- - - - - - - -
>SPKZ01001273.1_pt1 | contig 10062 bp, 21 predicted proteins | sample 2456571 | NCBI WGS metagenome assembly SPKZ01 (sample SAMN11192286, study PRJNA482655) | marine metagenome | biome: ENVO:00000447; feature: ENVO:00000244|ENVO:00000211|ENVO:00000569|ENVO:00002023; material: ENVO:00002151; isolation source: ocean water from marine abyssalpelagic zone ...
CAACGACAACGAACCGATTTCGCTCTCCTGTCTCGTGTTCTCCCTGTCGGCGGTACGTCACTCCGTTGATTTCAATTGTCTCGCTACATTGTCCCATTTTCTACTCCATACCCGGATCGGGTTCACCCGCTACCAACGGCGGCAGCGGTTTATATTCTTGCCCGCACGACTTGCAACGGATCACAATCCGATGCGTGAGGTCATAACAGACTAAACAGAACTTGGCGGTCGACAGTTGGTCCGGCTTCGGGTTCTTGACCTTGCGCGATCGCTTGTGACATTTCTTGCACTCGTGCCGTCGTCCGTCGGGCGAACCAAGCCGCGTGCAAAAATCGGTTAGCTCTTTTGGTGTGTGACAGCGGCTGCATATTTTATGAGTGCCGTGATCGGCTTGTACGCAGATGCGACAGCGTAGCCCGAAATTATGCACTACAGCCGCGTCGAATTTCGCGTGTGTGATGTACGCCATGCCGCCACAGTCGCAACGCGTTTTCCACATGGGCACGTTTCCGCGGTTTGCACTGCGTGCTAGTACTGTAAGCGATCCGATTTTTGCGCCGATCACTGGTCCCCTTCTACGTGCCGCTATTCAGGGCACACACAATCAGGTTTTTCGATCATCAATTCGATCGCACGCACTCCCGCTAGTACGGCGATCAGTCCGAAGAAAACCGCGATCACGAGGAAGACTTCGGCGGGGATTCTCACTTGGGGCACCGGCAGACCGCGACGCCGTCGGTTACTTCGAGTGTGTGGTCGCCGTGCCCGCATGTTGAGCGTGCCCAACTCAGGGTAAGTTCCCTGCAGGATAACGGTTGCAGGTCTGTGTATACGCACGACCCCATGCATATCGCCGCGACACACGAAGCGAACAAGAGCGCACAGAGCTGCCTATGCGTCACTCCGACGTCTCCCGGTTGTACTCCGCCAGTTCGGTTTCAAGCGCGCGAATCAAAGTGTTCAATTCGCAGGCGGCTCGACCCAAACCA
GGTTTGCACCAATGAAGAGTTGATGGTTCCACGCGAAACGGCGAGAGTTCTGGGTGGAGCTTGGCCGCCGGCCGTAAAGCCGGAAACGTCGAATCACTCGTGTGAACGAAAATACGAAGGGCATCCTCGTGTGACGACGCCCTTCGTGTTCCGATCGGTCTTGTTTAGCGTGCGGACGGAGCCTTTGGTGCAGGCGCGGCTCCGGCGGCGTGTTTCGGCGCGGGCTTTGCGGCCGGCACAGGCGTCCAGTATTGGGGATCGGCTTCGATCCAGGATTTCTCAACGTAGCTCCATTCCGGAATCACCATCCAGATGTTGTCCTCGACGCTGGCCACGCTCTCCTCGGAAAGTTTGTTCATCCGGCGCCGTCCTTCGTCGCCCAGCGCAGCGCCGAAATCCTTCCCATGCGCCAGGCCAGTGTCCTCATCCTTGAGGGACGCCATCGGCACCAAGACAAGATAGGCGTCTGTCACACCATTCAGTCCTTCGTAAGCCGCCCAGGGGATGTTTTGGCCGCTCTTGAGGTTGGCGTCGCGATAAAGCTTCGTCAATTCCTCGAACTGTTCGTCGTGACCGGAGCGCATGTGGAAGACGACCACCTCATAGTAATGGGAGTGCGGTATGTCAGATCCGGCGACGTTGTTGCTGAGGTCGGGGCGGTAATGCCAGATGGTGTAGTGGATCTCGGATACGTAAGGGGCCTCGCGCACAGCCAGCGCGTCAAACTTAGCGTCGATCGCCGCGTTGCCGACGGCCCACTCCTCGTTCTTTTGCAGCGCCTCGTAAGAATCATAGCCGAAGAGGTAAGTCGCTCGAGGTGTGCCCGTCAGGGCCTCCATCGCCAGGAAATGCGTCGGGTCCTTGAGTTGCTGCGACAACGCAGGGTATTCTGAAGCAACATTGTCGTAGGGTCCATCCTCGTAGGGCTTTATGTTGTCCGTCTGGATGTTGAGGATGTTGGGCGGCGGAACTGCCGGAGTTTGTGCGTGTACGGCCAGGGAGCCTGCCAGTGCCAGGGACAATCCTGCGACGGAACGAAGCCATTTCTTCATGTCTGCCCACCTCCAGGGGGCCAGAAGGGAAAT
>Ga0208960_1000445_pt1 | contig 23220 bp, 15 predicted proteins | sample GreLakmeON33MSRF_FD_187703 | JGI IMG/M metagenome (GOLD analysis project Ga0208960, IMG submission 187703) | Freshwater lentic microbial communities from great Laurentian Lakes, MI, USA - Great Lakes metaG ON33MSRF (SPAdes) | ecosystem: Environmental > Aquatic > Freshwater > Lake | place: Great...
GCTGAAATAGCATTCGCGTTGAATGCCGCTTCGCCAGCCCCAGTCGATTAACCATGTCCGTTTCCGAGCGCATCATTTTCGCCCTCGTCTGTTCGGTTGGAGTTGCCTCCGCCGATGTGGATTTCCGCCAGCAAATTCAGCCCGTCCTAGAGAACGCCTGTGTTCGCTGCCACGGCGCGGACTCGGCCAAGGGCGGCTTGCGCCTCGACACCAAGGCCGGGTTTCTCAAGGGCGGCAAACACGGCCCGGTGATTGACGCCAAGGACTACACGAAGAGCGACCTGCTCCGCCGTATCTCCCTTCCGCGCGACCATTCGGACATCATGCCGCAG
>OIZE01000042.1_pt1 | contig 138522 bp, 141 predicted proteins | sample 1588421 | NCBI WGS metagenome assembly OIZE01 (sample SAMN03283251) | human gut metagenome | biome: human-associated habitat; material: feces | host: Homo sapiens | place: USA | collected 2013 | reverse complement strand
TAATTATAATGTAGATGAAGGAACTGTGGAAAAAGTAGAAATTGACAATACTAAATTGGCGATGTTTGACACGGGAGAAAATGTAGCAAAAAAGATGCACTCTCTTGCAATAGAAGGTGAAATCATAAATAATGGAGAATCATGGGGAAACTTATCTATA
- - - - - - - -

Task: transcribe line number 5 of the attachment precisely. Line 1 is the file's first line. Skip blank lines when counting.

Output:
GCTGAAATAGCATTCGCGTTGAATGCCGCTTCGCCAGCCCCAGTCGATTAACCATGTCCGTTTCCGAGCGCATCATTTTCGCCCTCGTCTGTTCGGTTGGAGTTGCCTCCGCCGATGTGGATTTCCGCCAGCAAATTCAGCCCGTCCTAGAGAACGCCTGTGTTCGCTGCCACGGCGCGGACTCGGCCAAGGGCGGCTTGCGCCTCGACACCAAGGCCGGGTTTCTCAAGGGCGGCAAACACGGCCCGGTGATTGACGCCAAGGACTACACGAAGAGCGACCTGCTCCGCCGTATCTCCCTTCCGCGCGACCATTCGGACATCATGCCGCAG